PESHAWAR, Pakistan — Security forces opened fire Friday on a stronghold of a militant cleric in northwestern Pakistan, sparking a fierce gunbattle near the scene of a suicide attack on a military truck that killed 20 people, police said.

The fighting broke out at the village of Imam Dheri, where pro-Taliban cleric Maulana Fazlullah has a sprawling seminary. Earlier this week, some 2,500 paramilitary troops were deployed in the surrounding district of Swat to combat his militant supporters.

"The security forces attacked a building where Maulana Fazlullah had been appearing in recent days to urge his followers to target the Pakistan army, police and other security forces," said Muhib Ullah, a local police official, in the nearby town of Mingora.

He said he could hear loud bangs, and another police official Anwar Khan reported heavy weapons fire and that a helicopter was flying over the area.

There was no immediate word on casualties.

Ullah said it was unlikely Fazlullah was inside the seminary. In an FM radio broadcast on Wednesday, the cleric reportedly announced he was shifting to neighboring mountainous district, Kohistan.

On Thursday, a suicide car bomber hit a truck carrying Frontier Constabulary troops through a crowded area of Mingora, killing 19 soldiers and a civilian, and wounding 35.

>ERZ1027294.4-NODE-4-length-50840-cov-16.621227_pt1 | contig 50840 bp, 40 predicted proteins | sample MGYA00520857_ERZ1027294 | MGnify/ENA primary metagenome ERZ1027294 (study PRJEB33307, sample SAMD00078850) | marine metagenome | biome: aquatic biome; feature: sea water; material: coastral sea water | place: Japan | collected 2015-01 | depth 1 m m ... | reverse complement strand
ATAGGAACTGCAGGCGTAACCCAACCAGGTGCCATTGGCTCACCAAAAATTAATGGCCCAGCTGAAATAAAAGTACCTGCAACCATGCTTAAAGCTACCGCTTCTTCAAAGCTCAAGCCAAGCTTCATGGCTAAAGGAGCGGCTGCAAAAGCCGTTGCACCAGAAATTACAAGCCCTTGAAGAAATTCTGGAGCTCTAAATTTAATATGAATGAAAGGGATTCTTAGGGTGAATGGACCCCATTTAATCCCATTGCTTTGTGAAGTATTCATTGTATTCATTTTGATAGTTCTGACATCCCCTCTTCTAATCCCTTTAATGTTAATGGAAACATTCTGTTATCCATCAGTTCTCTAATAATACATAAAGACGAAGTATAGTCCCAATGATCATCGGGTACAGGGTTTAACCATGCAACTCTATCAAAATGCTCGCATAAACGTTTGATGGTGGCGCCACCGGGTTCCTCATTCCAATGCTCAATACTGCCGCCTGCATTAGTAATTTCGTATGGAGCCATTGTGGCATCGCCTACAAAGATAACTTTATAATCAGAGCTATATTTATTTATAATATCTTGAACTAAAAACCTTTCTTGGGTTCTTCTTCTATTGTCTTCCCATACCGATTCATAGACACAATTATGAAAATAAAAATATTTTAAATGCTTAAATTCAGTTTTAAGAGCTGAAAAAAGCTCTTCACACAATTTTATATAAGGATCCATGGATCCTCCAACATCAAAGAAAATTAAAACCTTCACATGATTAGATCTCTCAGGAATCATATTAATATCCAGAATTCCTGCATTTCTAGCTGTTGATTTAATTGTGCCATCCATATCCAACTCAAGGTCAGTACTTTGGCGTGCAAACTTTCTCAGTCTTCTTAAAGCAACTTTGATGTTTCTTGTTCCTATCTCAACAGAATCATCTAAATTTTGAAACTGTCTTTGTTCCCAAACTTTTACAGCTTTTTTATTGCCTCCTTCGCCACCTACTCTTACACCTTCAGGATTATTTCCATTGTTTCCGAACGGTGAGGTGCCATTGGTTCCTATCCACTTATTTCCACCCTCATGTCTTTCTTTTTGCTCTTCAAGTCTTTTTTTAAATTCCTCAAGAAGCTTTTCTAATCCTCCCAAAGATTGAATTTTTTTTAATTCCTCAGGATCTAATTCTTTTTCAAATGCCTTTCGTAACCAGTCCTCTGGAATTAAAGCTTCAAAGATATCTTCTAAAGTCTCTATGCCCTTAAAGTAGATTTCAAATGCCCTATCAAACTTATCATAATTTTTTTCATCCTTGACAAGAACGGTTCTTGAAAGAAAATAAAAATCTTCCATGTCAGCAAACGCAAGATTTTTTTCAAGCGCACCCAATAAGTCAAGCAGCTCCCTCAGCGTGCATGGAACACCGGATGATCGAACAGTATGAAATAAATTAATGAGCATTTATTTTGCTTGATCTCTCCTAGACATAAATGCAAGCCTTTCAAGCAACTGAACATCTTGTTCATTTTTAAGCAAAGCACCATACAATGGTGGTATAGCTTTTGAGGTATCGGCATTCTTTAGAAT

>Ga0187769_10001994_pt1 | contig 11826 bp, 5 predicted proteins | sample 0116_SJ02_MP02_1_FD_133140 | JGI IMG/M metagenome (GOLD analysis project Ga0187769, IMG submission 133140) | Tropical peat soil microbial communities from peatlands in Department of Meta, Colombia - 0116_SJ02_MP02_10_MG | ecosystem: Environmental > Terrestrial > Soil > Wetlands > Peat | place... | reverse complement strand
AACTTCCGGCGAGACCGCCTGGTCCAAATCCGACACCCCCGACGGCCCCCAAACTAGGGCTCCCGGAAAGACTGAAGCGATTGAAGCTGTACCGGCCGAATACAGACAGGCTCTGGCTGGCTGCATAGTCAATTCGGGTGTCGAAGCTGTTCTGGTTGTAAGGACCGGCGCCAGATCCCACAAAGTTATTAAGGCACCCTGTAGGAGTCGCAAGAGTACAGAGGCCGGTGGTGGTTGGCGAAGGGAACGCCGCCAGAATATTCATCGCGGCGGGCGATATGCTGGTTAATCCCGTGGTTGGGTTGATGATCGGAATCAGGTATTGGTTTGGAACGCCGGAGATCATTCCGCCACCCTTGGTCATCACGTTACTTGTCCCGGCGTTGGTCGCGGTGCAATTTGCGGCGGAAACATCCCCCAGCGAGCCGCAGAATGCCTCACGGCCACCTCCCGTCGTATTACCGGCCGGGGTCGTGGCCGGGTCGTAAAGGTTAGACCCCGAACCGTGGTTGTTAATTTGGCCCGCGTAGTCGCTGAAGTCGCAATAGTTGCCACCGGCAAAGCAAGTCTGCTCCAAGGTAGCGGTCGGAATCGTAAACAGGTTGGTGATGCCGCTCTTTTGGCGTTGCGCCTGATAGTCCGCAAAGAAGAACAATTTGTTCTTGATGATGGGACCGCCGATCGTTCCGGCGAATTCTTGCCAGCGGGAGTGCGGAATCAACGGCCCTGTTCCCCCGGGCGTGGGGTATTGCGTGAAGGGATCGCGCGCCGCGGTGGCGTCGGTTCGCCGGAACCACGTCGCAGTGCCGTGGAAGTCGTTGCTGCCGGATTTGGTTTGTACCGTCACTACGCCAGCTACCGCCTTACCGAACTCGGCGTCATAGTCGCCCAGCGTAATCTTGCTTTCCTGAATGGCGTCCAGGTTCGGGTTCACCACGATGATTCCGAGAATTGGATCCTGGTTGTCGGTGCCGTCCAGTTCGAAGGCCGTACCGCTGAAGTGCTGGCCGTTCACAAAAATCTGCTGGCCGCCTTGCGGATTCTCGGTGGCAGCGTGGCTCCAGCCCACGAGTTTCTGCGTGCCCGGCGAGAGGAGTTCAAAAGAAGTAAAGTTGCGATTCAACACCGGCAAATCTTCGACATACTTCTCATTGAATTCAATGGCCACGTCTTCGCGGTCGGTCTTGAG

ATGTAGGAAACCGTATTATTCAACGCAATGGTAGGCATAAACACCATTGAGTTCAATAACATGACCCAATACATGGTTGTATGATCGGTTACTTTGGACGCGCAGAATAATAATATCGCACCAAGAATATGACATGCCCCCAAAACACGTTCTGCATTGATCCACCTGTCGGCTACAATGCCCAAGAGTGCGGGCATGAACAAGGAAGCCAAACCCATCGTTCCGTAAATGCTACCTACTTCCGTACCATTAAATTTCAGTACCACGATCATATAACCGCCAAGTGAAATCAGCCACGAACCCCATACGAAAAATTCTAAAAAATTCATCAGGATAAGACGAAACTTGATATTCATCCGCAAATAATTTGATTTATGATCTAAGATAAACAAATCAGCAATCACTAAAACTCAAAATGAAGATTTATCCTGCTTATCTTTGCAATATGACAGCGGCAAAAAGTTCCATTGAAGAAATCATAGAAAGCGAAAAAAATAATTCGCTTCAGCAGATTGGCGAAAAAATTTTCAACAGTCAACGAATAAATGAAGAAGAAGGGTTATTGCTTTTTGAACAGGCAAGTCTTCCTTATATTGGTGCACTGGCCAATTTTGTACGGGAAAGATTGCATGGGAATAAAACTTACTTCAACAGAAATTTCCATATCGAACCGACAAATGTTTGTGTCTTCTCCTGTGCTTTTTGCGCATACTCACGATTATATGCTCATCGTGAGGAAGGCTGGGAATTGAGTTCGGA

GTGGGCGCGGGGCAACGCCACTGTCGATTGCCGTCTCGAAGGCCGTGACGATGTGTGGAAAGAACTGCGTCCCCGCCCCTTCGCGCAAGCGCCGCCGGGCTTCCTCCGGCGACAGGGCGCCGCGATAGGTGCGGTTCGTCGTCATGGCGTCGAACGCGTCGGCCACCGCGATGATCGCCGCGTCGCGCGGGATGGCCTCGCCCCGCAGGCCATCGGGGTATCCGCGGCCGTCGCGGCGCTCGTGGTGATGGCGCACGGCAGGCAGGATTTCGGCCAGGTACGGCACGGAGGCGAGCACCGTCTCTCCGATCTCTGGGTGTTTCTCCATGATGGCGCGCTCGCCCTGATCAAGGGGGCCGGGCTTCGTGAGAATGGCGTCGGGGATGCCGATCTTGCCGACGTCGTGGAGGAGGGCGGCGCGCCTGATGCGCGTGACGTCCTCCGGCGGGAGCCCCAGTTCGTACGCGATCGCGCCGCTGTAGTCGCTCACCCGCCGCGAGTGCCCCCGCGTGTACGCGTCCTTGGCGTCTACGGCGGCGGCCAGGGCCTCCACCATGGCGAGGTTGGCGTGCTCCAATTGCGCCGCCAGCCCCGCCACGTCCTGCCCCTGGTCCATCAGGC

The devastating attack underlined the worsening security situation in Pakistan, particularly in the conservative region near the border with Afghanistan where militants linked to the Taliban and al-Qaida increasingly hold sway. The rise of militancy in the region has shaken the authority of President Gen. Pervez Musharraf, a key U.S. ally in its war on terror.

Fazlullah's spokesman denied the cleric's involvement in the bombing, saying he wanted peace in the region and only wanted to impose Islamic law.

Fazlullah is the leader of Tehrik Nifaz-e-Sharia Mohammed, a banned pro-Taliban militant group which sent thousands of volunteers to fight in Afghanistan during the U.S.-led invasion in 2001.

The blast came a week after the bloody assassination attempt in the southern city of Karachi on ex-Prime Minister Benazir Bhutto, who plans to start traveling elsewhere in Pakistan on Saturday.

Bhutto, whose grand homecoming to Pakistan after an eight-year exile was shattered by a suicide bombing that killed 136 people, is widely seen as a possible partner of Musharraf in fighting extremism if she fares well in upcoming parliamentary elections.

Bhutto is due to go to her hometown of Larkana on Saturday to pay homage at her father's tomb, about 270 miles northwest of Karachi. She also wants to go to Lahore and the capital of Islamabad despite fears of another attack.

Bhutto has blamed Islamic militants for last week's attack on her convoy in Karachi, but also accused elements in the government and security services of complicity in assassination plots, demanding international experts be called in to help in the investigation. The government has rejected such a move.

Associated Press writers Munir Ahmad in Islamabad and Zarar Khan in Karachi contributed to this report.